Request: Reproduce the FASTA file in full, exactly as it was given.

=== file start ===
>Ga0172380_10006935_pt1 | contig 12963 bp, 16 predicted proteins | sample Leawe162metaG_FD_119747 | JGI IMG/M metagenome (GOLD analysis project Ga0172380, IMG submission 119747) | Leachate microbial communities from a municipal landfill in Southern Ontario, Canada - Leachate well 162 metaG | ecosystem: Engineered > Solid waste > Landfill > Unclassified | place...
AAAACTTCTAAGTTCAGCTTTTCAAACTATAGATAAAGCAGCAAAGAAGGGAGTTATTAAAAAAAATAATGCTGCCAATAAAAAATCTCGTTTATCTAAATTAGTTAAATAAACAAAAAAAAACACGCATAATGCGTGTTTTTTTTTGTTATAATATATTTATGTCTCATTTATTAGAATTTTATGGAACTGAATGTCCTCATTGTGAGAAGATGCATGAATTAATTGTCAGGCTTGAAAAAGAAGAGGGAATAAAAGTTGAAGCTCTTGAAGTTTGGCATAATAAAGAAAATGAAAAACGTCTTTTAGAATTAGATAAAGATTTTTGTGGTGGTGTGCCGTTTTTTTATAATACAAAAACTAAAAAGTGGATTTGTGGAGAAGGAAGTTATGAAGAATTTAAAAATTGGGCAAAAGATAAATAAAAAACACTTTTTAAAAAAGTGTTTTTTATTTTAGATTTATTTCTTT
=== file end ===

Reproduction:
>Ga0172380_10006935_pt1 | contig 12963 bp, 16 predicted proteins | sample Leawe162metaG_FD_119747 | JGI IMG/M metagenome (GOLD analysis project Ga0172380, IMG submission 119747) | Leachate microbial communities from a municipal landfill in Southern Ontario, Canada - Leachate well 162 metaG | ecosystem: Engineered > Solid waste > Landfill > Unclassified | place...
AAAACTTCTAAGTTCAGCTTTTCAAACTATAGATAAAGCAGCAAAGAAGGGAGTTATTAAAAAAAATAATGCTGCCAATAAAAAATCTCGTTTATCTAAATTAGTTAAATAAACAAAAAAAAACACGCATAATGCGTGTTTTTTTTTGTTATAATATATTTATGTCTCATTTATTAGAATTTTATGGAACTGAATGTCCTCATTGTGAGAAGATGCATGAATTAATTGTCAGGCTTGAAAAAGAAGAGGGAATAAAAGTTGAAGCTCTTGAAGTTTGGCATAATAAAGAAAATGAAAAACGTCTTTTAGAATTAGATAAAGATTTTTGTGGTGGTGTGCCGTTTTTTTATAATACAAAAACTAAAAAGTGGATTTGTGGAGAAGGAAGTTATGAAGAATTTAAAAATTGGGCAAAAGATAAATAAAAAACACTTTTTAAAAAAGTGTTTTTTATTTTAGATTTATTTCTTT